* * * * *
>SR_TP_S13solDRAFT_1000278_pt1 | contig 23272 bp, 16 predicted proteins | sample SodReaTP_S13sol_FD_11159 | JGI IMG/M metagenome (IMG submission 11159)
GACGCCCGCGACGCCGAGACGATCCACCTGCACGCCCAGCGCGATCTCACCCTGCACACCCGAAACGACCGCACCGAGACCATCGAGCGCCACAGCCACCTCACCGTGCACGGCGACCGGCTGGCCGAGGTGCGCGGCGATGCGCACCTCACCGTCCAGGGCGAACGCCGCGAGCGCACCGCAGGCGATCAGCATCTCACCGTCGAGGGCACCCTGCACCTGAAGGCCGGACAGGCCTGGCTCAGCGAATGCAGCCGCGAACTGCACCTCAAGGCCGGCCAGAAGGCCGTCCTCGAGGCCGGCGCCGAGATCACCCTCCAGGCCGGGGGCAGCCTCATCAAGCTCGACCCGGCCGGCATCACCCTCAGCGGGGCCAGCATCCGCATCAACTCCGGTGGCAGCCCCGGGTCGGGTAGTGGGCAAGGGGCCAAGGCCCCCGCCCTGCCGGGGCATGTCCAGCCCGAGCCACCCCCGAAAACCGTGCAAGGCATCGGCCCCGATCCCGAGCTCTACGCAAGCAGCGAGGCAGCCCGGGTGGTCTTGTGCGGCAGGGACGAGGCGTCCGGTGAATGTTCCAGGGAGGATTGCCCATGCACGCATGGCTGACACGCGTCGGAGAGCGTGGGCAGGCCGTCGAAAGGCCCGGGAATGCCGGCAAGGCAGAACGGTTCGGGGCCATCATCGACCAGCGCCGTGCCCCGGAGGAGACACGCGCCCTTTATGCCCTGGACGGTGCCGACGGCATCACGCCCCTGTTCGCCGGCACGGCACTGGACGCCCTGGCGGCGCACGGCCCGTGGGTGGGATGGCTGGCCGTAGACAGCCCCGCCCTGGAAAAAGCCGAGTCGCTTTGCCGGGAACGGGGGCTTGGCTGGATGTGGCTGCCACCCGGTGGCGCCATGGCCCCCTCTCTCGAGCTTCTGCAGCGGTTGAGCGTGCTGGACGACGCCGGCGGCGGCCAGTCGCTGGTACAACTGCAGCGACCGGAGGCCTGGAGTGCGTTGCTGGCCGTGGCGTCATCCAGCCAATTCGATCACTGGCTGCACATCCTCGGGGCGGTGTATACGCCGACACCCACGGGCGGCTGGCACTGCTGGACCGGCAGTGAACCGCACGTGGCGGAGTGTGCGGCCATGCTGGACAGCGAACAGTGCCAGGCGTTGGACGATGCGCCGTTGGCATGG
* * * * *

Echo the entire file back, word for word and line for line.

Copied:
>SR_TP_S13solDRAFT_1000278_pt1 | contig 23272 bp, 16 predicted proteins | sample SodReaTP_S13sol_FD_11159 | JGI IMG/M metagenome (IMG submission 11159)
GACGCCCGCGACGCCGAGACGATCCACCTGCACGCCCAGCGCGATCTCACCCTGCACACCCGAAACGACCGCACCGAGACCATCGAGCGCCACAGCCACCTCACCGTGCACGGCGACCGGCTGGCCGAGGTGCGCGGCGATGCGCACCTCACCGTCCAGGGCGAACGCCGCGAGCGCACCGCAGGCGATCAGCATCTCACCGTCGAGGGCACCCTGCACCTGAAGGCCGGACAGGCCTGGCTCAGCGAATGCAGCCGCGAACTGCACCTCAAGGCCGGCCAGAAGGCCGTCCTCGAGGCCGGCGCCGAGATCACCCTCCAGGCCGGGGGCAGCCTCATCAAGCTCGACCCGGCCGGCATCACCCTCAGCGGGGCCAGCATCCGCATCAACTCCGGTGGCAGCCCCGGGTCGGGTAGTGGGCAAGGGGCCAAGGCCCCCGCCCTGCCGGGGCATGTCCAGCCCGAGCCACCCCCGAAAACCGTGCAAGGCATCGGCCCCGATCCCGAGCTCTACGCAAGCAGCGAGGCAGCCCGGGTGGTCTTGTGCGGCAGGGACGAGGCGTCCGGTGAATGTTCCAGGGAGGATTGCCCATGCACGCATGGCTGACACGCGTCGGAGAGCGTGGGCAGGCCGTCGAAAGGCCCGGGAATGCCGGCAAGGCAGAACGGTTCGGGGCCATCATCGACCAGCGCCGTGCCCCGGAGGAGACACGCGCCCTTTATGCCCTGGACGGTGCCGACGGCATCACGCCCCTGTTCGCCGGCACGGCACTGGACGCCCTGGCGGCGCACGGCCCGTGGGTGGGATGGCTGGCCGTAGACAGCCCCGCCCTGGAAAAAGCCGAGTCGCTTTGCCGGGAACGGGGGCTTGGCTGGATGTGGCTGCCACCCGGTGGCGCCATGGCCCCCTCTCTCGAGCTTCTGCAGCGGTTGAGCGTGCTGGACGACGCCGGCGGCGGCCAGTCGCTGGTACAACTGCAGCGACCGGAGGCCTGGAGTGCGTTGCTGGCCGTGGCGTCATCCAGCCAATTCGATCACTGGCTGCACATCCTCGGGGCGGTGTATACGCCGACACCCACGGGCGGCTGGCACTGCTGGACCGGCAGTGAACCGCACGTGGCGGAGTGTGCGGCCATGCTGGACAGCGAACAGTGCCAGGCGTTGGACGATGCGCCGTTGGCATGG